Dragon Throne: Battle of Red Clifffs
|Developer:||Object Software Limited|
|Genres:||Strategy / Real-Time Strategy|
|Release Date:||March 26, 2002|
|Game Modes:||Singleplayer / Multiplayer|
Dragon Throne: Battle of Red Cliffs is the sequel to Fate of the Dragon — and unfortunately, it shares many of the same problems that made its predecessor half chore and half fun to play. As in Fate of the Dragon, the setting is 3rd-century China. Throne’s three campaign modes are inspired by the historical novel Romance of the Three Kingdoms, and are prefaced with quotations from the book. Whether you choose to play as Cao Cao, Sun Quan, or Lieu Bei, the game ends with the fabled Battle of Red Cliffs, where the “three kingdoms” were decided.
In an odd twist, all of the spoken dialogue is in Chinese – a design decision that adds more historical flavor to the product, but one that makes it a lot harder for non-Chinese speaking people to follow through the scripted missions. You probably won’t have the patience to reach the end of each campaign.
Throne’s tech tree offers more than 100 items to research, but many of them are simply variations on improved production or better armor protection for troops, and the process soon becomes a tedious exercise in repetition. And remember the idea of different buildings for production? Object Software decided to go that route with troop production: rather than have existing barracks crank out better-equipped soldiers once an improved weapons shop is researched, you have to create new barracks, adding to the general feeling of confusion you’ll doubtless be experiencing by this point in a level.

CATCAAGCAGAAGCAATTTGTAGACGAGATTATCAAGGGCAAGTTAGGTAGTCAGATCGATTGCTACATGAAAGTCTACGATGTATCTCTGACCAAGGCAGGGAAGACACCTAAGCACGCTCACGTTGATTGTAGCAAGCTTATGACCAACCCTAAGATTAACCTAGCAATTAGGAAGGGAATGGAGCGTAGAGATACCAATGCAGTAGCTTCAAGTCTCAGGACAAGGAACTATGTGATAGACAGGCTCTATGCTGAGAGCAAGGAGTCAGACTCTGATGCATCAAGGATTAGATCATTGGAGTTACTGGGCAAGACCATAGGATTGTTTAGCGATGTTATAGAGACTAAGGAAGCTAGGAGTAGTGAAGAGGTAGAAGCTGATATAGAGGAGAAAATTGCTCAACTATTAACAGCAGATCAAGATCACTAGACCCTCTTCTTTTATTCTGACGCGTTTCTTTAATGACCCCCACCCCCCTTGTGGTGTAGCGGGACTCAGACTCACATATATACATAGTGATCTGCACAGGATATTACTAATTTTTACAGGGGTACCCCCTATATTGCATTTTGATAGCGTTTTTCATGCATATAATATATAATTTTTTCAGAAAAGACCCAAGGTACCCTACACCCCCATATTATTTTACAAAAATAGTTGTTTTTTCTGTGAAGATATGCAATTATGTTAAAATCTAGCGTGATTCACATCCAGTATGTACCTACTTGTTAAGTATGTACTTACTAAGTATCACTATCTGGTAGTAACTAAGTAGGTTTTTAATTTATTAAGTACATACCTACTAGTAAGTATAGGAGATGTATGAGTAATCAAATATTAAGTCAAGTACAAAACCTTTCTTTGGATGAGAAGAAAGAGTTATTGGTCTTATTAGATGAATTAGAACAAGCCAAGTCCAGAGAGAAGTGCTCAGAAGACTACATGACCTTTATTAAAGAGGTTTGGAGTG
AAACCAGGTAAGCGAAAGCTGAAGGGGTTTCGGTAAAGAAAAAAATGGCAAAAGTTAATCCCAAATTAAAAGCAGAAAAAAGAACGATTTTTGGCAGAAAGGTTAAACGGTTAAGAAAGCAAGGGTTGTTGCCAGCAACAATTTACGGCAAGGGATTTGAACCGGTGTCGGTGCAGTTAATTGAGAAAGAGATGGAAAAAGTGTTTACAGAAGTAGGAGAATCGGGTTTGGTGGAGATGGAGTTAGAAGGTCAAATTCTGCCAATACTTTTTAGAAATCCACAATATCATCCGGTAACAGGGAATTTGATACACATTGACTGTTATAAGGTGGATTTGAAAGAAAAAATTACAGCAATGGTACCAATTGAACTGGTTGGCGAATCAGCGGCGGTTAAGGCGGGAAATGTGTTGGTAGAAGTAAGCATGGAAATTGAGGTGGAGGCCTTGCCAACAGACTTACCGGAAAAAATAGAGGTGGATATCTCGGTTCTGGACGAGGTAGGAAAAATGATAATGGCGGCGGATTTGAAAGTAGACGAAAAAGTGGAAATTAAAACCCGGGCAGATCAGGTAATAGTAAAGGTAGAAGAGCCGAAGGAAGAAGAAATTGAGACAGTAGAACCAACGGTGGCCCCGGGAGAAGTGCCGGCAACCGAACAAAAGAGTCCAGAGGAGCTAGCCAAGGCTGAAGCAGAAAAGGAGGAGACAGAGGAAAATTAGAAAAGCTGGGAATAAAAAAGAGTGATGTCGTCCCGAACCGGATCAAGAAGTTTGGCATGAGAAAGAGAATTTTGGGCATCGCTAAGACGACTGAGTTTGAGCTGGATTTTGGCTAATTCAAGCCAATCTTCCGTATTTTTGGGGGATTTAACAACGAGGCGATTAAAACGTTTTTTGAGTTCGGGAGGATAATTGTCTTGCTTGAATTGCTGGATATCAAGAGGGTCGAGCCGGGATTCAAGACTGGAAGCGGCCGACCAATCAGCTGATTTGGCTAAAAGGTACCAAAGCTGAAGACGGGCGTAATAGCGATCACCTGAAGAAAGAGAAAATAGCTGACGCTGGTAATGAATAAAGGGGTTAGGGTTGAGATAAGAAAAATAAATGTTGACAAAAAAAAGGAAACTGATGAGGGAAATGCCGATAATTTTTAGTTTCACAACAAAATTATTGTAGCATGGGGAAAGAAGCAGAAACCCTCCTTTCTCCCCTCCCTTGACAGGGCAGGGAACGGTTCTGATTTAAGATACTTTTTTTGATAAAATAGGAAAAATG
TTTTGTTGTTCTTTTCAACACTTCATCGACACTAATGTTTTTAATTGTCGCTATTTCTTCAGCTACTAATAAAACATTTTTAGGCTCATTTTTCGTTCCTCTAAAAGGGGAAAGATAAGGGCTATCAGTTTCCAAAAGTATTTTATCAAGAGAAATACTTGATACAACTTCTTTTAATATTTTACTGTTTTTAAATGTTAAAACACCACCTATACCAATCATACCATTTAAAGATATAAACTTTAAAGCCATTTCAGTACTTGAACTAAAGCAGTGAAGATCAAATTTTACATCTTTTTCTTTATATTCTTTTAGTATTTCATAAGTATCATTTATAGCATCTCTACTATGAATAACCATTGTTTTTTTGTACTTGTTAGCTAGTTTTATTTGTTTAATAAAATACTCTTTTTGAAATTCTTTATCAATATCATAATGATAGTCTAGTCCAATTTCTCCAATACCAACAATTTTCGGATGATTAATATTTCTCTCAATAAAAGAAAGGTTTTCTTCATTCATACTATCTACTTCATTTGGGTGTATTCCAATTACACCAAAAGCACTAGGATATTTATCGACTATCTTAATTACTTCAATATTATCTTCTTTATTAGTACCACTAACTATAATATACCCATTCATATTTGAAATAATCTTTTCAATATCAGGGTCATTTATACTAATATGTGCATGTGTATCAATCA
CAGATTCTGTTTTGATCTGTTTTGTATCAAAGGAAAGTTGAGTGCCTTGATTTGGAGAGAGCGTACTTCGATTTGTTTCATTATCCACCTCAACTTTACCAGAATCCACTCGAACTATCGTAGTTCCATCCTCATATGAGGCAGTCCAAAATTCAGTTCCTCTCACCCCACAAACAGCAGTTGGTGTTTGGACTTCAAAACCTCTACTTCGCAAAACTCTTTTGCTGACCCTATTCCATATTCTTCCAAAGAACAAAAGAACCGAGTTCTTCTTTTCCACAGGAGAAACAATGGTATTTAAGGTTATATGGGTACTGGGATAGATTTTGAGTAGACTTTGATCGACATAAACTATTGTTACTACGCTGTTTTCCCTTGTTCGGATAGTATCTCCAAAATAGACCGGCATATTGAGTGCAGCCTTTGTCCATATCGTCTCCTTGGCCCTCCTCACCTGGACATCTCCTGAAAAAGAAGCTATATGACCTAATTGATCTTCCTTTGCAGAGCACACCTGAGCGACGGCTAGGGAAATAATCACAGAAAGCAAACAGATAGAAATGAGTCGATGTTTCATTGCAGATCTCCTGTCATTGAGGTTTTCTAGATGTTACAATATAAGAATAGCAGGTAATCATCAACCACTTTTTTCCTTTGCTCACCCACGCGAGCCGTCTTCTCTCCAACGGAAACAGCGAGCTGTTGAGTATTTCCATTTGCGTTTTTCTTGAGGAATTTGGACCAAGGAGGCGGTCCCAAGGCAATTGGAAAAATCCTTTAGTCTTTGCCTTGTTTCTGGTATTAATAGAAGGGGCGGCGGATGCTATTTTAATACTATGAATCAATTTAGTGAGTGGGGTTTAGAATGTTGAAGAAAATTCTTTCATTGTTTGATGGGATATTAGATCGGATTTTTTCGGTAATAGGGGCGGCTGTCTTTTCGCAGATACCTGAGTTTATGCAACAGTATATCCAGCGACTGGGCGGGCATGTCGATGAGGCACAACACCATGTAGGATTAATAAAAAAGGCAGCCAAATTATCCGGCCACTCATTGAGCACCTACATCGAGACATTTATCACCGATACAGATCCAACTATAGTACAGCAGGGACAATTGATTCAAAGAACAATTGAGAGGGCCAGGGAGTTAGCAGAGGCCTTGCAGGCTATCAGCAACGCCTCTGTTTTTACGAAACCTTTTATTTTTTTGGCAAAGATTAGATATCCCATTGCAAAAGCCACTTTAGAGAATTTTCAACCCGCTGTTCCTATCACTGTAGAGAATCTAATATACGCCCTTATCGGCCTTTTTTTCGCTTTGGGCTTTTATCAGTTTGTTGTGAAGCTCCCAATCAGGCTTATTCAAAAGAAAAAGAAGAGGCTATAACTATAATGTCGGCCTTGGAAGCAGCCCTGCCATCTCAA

You’d expect battles to offer some excitement, but thanks to a lack of formations, these conflicts wind up as chaotic melees. The inclusion of camps, supply wagons and taxes does add an element of realism to your efforts at conquest, but then again, it’s just one more of the myriad things you’ll have to worry about in a game that deluges you with micromanagerial headaches. While the game does deserve points for historical information, fair isometric graphics and an exotic feel, none of it is enough to mask the feature stampede that has more place in a tactical game, not action-strategy.
System Requirements: Pentium II 233 MHz, 64 MB RAM, Win95
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